WASHINGTON (CNA) — The appointment of Hsiao Bi-khim (蕭美琴) as Taiwan’s new representative to the United States has been praised by former U.S. officials and experts as an “excellent choice” given her connections in the U.S.
The Presidential Office announced Wednesday that Hsiao, a former Democratic Progressive Party (DPP) legislator and current National Security Council advisor, was appointed to the position, and she will be the first woman to serve in the role.
In an email to CNA, Richard Bush, former chairman of the American Institute in Taiwan, said “Ms. Hsiao’s appointment will be welcomed in Washington.”
“She knows the United States well and has been involved in U.S.-Taiwan relations since the 1990s,” Bush said, adding that he was confident that Hsiao will make a significant contribution.
Bonnie Glaser, who studies Asia-Pacific security at top U.S. think tank Center for Strategic and International Studies (CSIS), also praised Hsiao as an “excellent choice” for the role.
Hsiao has “deep experience in international affairs and U.S.-Taiwan relations; an extensive network of contacts in the United States with senior figures; and a close relationship with President Tsai,” Glaser told CNA.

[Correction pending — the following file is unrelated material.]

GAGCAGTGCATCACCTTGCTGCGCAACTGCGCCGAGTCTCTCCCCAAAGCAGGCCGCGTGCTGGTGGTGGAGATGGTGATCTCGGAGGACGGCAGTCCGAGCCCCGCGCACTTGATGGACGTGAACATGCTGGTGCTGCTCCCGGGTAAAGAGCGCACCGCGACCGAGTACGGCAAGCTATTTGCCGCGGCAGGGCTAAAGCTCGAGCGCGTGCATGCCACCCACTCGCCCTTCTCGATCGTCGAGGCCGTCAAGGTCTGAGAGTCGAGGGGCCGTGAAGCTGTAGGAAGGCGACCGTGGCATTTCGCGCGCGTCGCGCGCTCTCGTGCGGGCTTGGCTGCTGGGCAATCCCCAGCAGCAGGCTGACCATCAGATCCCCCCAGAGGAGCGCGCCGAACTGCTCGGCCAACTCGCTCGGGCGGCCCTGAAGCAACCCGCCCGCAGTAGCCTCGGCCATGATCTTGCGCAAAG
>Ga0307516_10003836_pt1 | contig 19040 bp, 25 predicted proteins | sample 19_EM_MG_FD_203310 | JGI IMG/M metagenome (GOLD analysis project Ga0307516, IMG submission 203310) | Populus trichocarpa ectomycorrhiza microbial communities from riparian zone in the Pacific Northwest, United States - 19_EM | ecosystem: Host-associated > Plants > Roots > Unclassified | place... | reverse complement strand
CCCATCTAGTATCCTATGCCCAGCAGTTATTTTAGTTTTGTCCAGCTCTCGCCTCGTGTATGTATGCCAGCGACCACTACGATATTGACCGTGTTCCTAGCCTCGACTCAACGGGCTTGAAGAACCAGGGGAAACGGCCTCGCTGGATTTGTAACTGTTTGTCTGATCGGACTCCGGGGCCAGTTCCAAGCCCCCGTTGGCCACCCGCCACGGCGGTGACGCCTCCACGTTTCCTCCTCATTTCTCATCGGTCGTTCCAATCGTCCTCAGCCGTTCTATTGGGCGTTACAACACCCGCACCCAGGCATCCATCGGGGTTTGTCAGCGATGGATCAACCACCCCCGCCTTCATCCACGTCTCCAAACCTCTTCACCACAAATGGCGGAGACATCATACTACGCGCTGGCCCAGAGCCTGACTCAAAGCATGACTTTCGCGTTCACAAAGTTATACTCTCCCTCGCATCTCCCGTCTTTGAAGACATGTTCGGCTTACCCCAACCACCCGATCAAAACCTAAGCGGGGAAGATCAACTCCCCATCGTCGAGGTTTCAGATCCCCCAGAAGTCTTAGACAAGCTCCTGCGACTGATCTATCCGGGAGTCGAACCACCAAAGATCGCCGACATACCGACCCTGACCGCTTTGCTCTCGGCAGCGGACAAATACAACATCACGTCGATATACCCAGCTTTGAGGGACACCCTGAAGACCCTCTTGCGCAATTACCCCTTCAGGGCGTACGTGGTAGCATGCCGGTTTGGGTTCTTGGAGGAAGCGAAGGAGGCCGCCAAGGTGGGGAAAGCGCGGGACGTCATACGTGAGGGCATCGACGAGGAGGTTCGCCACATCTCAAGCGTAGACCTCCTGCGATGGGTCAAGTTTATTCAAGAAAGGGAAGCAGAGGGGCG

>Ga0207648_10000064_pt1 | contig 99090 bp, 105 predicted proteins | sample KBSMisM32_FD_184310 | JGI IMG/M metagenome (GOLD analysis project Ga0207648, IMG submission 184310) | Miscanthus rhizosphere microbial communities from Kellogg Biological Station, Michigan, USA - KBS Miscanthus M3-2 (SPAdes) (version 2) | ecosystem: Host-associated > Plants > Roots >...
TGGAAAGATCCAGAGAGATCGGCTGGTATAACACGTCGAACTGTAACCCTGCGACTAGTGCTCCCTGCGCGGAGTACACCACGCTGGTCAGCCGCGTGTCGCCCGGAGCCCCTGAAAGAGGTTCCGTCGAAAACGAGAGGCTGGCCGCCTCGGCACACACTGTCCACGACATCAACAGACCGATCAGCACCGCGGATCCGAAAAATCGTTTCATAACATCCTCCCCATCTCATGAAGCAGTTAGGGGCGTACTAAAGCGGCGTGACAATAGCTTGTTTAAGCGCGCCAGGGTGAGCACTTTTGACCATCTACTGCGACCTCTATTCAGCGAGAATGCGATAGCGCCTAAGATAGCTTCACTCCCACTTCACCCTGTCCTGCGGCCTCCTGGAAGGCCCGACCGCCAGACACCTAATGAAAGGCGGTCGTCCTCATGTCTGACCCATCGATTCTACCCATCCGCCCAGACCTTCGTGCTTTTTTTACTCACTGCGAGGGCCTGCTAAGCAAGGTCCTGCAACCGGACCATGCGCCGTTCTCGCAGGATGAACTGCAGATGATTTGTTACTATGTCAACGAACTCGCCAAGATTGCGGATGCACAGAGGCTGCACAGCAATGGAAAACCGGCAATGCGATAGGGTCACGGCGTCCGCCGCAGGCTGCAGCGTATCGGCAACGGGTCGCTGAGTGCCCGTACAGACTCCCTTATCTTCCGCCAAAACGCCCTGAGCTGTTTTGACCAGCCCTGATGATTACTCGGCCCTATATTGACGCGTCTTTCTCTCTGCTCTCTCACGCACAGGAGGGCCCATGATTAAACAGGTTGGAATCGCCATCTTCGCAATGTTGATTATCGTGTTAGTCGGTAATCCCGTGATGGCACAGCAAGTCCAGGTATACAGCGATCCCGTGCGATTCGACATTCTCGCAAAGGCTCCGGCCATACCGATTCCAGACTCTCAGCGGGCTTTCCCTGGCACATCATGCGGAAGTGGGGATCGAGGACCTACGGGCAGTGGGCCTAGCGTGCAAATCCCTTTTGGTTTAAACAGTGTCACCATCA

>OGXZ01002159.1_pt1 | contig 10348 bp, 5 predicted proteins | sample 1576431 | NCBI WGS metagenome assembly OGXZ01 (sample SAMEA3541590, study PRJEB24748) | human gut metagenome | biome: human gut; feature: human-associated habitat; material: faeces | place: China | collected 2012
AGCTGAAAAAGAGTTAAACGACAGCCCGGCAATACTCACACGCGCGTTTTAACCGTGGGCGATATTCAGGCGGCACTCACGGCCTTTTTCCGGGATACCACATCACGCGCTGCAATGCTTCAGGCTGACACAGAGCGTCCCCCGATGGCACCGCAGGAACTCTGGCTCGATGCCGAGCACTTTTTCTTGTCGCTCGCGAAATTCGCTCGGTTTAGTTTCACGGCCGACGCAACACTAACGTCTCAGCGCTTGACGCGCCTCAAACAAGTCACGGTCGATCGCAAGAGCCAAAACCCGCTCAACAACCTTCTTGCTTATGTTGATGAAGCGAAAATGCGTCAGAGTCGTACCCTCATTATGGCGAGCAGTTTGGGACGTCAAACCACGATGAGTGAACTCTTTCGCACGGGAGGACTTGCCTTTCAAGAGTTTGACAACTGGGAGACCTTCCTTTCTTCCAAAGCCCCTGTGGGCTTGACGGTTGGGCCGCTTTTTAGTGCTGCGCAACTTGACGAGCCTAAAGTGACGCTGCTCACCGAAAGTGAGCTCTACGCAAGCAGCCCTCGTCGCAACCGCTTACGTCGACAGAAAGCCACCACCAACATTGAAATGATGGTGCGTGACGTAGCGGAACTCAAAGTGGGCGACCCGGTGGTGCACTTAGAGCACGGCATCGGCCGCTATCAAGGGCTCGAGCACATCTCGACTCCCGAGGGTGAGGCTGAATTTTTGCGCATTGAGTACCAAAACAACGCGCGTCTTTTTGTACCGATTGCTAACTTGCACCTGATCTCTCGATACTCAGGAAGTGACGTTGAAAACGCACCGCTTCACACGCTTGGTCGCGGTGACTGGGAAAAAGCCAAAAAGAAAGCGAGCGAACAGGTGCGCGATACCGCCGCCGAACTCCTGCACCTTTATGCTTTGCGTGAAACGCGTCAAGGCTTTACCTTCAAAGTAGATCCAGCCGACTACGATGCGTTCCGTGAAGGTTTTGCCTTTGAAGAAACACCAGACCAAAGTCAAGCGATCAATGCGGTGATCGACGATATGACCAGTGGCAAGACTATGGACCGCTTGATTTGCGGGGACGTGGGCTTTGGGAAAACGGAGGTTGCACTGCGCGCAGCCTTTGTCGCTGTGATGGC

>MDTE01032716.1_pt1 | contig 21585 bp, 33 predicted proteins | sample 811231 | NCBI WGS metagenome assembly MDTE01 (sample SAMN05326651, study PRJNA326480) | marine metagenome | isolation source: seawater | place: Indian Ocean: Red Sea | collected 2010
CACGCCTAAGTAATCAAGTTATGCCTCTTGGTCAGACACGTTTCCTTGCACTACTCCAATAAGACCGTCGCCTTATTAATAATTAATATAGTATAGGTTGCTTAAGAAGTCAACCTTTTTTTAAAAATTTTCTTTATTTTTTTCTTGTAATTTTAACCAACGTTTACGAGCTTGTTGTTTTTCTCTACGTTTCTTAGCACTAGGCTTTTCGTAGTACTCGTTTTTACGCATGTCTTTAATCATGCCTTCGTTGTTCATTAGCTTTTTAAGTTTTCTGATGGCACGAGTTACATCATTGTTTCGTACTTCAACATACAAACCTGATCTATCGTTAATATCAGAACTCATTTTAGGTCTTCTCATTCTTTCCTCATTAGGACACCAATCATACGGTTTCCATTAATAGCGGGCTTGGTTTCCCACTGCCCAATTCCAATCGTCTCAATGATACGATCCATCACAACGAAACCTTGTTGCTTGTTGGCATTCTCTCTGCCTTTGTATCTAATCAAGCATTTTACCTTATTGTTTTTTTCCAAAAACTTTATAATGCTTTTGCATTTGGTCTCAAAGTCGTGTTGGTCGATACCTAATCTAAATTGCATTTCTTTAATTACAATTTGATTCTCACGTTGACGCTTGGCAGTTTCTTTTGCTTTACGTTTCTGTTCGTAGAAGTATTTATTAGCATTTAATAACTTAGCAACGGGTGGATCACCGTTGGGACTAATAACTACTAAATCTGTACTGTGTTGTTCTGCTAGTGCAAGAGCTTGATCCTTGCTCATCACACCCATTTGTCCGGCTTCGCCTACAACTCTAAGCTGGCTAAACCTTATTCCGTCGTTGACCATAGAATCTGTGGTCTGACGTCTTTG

Her relationship with Tsai is extremely important, Glaser said, because “senior U.S. officials need to be confident that they can convey messages that will reach Taiwan’s president.”
Randall Schriver, former assistant secretary of defense for Indo-Pacific security affairs, said he expects Hsiao to be an “outstanding representative,” citing her talent and connections in Washington.
Ted Yoho, a leading Republican member on the U.S House of Representative’s subcommittee on Asian affairs and vocal supporter of Taiwan, told CNA that U.S.- Taiwan relations are at their strongest in history, and he is looking forward to seeing Hsiao further strengthen bilateral ties.
In a statement issued Wednesday, AIT congratulated Hsiao on her appointment, and said that they felt confident that “the U.S.-Taiwan friendship will flourish during her tenure.”
Hsiao has a “strong record of advancing U.S.-Taiwan relations” and as a legislator, worked successfully with her colleagues and AIT to advance bilateral relations, the statement said.
Hsiao, who went to high school and college in the United States, has been working with the DPP for over twenty years.
Her first job was at the DPP’s Washington, D.C. office, and she headed the DPP’s Department of International Affairs after returning to Taiwan at the age of 26.
She later served as an interpreter and advisor to former President Chen Shui-bian’s (陳水扁), and was a legislator for four terms.
She was named a National Security Council advisor by President Tsai in March.